What is the meaning of marriage?
I guess that depends on when and where you were born.
For many hundreds of years, marriage was a rigidly defined set of interlocking rights and responsibilities.
These prerogatives were gender-bound; women had their work, and men had theirs as well.
Men were husbands, fathers, handymen, planners, protectors, leaders, money-earners and sexual aggressors. They acted on the world to bend it to their will as best they could.
Women, on the other hand, were wives, mothers, home-makers, cooks, maids, nurses, and child-care providers.
This was the notion of Traditional Marriage. The core ideas were duty and responsibility. Duty was embedded in a role which was accepted with its attendant responsibilities. Both spouses were “responsible” for performing adequately in their expected roles. This was not only historical, but it was also cross-cultural as well.
This was all non-negotiable. People who could not or would not perform these duties did not marry. Love, if it blossomed at all, developed over time. It was not a catalyst to the process, as most marriages were arranged.
Survival with an eye toward perhaps comfortably thriving was the end goal. Marriage meant home and a family: stability, and integration into the broader community. There was little or no quibbling about who did what. You knew what you had to do, and your partner did as well.
There was a predictable mental health issue in Traditional Marriage. Men had the freedom to act on the world, but women were shackled to hearth and home.
Particularly after the Industrial Revolution, women began to feel confined and constrained by their roles. Depression, resentment, and anger percolated up as technology transformed society, and the meaning of marriage became less focused on mere survival.
The Industrial Revolution profoundly impacted social norms, but the impact on marriage became increasingly more evident after World War II.
The Industrial Revolution rendered what was formerly non-negotiable as open to review. Suddenly the ability to listen, communicate, and accept influence became useful skills.
Rigid Traditional Marriage sensibilities were no longer workable in the new technological age of household appliances and motor cars. This was the era when couples therapy came into its own.
Companionate Marriage shifted the marital axis from duty and responsibility to love and agency. Prosperity brought about by technology subordinated concerns about survival.
Couples were now more interested in loving well than just merely living well.
Life expectancy extended. Prosperity boomed. Time was no longer consumed by boring, repetitive tasks. The meaning of marriage profoundly shifted.
The freedom of personal agency supplanted the arranged marriage. But this freedom not only lubricated the ability to enter marriage, but it also facilitated other choices as well. Women were free to enter the workplace as well as the divorce court.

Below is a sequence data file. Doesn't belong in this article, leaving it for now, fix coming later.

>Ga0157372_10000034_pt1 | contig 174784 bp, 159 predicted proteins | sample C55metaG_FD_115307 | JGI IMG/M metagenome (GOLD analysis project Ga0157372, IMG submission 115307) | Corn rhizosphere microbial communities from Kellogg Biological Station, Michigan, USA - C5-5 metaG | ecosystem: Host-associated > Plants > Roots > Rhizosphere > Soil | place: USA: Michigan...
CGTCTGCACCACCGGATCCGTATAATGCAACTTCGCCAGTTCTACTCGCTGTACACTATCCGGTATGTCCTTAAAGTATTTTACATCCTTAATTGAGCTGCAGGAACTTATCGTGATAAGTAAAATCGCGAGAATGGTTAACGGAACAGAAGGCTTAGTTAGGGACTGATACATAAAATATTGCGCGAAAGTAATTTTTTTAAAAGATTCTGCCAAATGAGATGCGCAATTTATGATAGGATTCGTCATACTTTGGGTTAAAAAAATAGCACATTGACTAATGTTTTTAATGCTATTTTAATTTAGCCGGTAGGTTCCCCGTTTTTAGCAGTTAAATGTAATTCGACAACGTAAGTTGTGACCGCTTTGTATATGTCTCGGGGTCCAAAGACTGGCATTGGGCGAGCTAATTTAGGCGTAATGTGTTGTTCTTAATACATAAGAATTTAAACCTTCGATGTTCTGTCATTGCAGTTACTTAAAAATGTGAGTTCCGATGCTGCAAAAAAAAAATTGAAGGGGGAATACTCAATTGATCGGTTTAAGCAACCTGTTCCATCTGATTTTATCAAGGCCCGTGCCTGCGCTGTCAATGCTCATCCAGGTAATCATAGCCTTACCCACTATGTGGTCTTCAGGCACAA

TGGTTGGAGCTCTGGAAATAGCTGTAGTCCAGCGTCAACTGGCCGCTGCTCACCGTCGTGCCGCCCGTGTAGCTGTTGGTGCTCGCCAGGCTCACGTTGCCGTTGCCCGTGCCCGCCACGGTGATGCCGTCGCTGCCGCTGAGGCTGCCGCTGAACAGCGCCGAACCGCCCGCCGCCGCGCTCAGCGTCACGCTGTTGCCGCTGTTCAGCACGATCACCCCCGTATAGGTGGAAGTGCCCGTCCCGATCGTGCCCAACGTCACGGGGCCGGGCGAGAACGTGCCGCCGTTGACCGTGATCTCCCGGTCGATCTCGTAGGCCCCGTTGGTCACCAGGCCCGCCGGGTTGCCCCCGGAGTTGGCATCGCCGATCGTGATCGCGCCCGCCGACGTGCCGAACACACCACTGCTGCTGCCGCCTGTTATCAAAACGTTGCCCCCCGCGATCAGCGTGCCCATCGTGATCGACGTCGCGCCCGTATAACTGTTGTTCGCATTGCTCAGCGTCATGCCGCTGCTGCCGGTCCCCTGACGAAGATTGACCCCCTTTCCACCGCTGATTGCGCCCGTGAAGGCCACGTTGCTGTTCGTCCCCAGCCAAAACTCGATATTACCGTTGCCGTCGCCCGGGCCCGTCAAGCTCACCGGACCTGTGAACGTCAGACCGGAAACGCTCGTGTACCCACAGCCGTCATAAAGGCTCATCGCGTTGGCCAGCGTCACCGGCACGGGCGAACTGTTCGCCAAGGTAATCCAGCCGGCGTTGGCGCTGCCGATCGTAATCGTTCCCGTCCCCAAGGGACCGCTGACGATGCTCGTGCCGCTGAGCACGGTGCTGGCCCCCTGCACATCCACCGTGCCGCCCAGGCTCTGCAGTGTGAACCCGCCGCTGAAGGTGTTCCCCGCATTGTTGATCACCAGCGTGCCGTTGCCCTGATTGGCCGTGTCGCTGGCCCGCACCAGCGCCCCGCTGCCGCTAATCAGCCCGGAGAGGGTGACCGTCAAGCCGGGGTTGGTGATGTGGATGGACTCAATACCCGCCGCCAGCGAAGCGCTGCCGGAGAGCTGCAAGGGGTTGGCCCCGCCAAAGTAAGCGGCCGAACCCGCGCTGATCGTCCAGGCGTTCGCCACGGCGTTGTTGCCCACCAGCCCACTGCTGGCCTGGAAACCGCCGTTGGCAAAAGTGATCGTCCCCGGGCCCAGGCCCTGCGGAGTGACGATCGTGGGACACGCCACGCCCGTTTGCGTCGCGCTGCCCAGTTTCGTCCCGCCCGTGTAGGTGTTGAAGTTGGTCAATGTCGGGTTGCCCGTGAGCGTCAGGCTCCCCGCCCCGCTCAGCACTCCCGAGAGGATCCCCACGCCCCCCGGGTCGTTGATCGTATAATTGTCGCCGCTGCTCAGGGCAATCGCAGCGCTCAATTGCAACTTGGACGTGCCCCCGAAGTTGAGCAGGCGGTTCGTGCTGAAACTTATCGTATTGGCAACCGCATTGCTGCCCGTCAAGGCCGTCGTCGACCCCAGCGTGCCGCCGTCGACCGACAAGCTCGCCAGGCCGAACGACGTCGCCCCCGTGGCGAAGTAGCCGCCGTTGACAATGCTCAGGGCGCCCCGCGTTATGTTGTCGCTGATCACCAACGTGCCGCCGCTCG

Researchers more than 30 years ago correlated this enhanced freedom and personal agency with increased marital distress and a higher divorce rate (Stewart, Bjorksten, & Glick, 1985).
Communication difficulties, power struggles, and issues of accepting influence were unheard of in Traditional Marriage.
And it’s no coincidence that the heyday of couples therapy research and the dawn of science-based couples therapy attended to the emergence of the new norm of Companionate Marriage.
Companionate Marriage is beginning to yield to an emerging new form that for lack of a better term I will call the Post-Modern Capstone Marriage. It is being relentlessly shaped by technology once more, just as the Industrial Revolution transformed Traditional Marriage to Companionate Marriage.
I call it Post-Modern because of the way it boldly rejects the notion of Cornerstone Marriage shared by both Traditional Marriage and Companionate Marriage.
Traditional Marriage and Companionate Marriage, despite their dramatic differences, share one essential trait, they are both, from a philosophical perspective, Cornerstone Marriages.
The emerging Post-Modern Capstone Marriage is shifting the meaning of marriage from the cornerstone to the capstone of young adulthood.
Rather than “growing themselves up” through marital commitment, many young adults today are postponing marriage until they have completed an often idiosyncratic punch list of specific goals which are most typically career driven.
This approach to marriage is profoundly self-referential and skeptical of the abiding meta-narrative of the central role of marriage in young adulthood.
A recent national survey of Millennials (ages 18–33) found that 70%–80% agreed that later marriage means that both people are more mature, and more likely to be good partners. They also believe that the achievement of personal goals precluded regret, and allowed for a more orderly transition into married life.
While Companionate Marriage focused on Love and Agency, The Capstone Marriage focuses on personal attainment and emotional readiness.